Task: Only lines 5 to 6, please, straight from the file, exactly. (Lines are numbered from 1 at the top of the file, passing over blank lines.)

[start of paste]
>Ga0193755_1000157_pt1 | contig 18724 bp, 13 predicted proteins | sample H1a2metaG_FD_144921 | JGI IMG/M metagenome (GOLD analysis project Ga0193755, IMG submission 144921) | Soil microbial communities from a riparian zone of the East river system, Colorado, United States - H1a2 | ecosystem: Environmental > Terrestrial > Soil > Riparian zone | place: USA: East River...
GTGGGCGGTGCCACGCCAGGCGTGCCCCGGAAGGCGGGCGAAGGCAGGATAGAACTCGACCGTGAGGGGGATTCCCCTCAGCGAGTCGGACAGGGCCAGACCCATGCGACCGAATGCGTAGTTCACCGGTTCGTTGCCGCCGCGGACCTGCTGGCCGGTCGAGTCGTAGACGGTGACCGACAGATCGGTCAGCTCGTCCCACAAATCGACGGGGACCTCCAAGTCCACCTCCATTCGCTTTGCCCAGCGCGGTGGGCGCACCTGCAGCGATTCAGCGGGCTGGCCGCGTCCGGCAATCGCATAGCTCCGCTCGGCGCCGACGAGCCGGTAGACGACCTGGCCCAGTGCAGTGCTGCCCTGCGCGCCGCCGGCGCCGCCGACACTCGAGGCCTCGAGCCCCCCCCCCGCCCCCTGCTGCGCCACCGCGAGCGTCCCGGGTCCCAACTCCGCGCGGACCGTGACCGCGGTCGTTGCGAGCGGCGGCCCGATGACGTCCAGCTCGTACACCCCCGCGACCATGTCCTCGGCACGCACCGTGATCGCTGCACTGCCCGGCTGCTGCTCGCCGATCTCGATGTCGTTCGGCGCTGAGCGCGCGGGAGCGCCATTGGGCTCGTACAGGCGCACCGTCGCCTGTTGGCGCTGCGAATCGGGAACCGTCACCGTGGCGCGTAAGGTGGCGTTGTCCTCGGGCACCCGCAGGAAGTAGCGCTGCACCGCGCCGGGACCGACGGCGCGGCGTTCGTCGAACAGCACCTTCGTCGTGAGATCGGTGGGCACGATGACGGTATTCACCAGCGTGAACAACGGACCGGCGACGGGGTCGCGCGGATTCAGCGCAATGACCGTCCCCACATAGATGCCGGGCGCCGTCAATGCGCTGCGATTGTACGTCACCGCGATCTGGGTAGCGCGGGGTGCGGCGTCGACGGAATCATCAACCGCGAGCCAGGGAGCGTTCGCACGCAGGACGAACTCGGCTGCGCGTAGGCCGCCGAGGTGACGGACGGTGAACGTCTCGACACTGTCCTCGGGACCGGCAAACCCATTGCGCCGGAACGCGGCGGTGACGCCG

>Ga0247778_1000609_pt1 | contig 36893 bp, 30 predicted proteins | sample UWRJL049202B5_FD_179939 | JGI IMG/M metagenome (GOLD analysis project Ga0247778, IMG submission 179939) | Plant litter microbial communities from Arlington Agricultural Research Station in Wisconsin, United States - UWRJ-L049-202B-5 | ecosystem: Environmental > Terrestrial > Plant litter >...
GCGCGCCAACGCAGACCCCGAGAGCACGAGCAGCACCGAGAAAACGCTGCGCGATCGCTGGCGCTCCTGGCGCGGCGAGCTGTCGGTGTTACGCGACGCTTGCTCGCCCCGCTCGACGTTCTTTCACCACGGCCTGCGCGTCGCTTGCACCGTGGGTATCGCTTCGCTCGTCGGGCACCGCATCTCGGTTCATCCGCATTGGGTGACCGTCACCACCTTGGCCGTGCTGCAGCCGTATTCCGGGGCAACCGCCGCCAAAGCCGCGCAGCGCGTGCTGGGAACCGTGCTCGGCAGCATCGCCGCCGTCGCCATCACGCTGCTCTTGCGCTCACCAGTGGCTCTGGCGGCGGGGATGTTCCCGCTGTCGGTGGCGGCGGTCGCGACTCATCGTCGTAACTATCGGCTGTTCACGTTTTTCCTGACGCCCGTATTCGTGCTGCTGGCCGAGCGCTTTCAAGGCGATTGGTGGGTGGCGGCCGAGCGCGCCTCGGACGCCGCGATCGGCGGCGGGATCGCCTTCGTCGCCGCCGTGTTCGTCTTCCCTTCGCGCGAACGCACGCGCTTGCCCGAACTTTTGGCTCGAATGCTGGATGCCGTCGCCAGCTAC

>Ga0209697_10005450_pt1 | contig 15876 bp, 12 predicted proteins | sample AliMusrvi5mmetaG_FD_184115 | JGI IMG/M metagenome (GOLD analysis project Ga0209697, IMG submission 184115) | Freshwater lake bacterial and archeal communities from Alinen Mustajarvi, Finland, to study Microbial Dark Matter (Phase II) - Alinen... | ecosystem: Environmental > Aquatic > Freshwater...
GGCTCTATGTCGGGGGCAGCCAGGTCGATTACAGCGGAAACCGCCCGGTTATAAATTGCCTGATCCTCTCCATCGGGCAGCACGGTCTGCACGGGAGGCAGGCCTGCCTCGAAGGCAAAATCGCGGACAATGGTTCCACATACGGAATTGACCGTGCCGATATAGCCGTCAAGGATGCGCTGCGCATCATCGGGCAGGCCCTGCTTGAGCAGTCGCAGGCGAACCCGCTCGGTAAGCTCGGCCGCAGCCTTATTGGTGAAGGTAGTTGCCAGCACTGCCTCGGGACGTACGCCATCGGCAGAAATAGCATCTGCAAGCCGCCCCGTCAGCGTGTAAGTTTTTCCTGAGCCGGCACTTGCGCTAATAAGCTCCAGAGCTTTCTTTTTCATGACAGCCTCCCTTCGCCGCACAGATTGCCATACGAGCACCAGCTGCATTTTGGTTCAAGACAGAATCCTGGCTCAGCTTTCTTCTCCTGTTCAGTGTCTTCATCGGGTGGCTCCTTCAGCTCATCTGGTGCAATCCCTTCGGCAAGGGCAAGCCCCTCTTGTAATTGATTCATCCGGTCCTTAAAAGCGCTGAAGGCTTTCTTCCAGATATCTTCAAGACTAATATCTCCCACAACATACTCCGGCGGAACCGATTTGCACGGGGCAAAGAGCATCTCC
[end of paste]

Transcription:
>Ga0209697_10005450_pt1 | contig 15876 bp, 12 predicted proteins | sample AliMusrvi5mmetaG_FD_184115 | JGI IMG/M metagenome (GOLD analysis project Ga0209697, IMG submission 184115) | Freshwater lake bacterial and archeal communities from Alinen Mustajarvi, Finland, to study Microbial Dark Matter (Phase II) - Alinen... | ecosystem: Environmental > Aquatic > Freshwater...
GGCTCTATGTCGGGGGCAGCCAGGTCGATTACAGCGGAAACCGCCCGGTTATAAATTGCCTGATCCTCTCCATCGGGCAGCACGGTCTGCACGGGAGGCAGGCCTGCCTCGAAGGCAAAATCGCGGACAATGGTTCCACATACGGAATTGACCGTGCCGATATAGCCGTCAAGGATGCGCTGCGCATCATCGGGCAGGCCCTGCTTGAGCAGTCGCAGGCGAACCCGCTCGGTAAGCTCGGCCGCAGCCTTATTGGTGAAGGTAGTTGCCAGCACTGCCTCGGGACGTACGCCATCGGCAGAAATAGCATCTGCAAGCCGCCCCGTCAGCGTGTAAGTTTTTCCTGAGCCGGCACTTGCGCTAATAAGCTCCAGAGCTTTCTTTTTCATGACAGCCTCCCTTCGCCGCACAGATTGCCATACGAGCACCAGCTGCATTTTGGTTCAAGACAGAATCCTGGCTCAGCTTTCTTCTCCTGTTCAGTGTCTTCATCGGGTGGCTCCTTCAGCTCATCTGGTGCAATCCCTTCGGCAAGGGCAAGCCCCTCTTGTAATTGATTCATCCGGTCCTTAAAAGCGCTGAAGGCTTTCTTCCAGATATCTTCAAGACTAATATCTCCCACAACATACTCCGGCGGAACCGATTTGCACGGGGCAAAGAGCATCTCC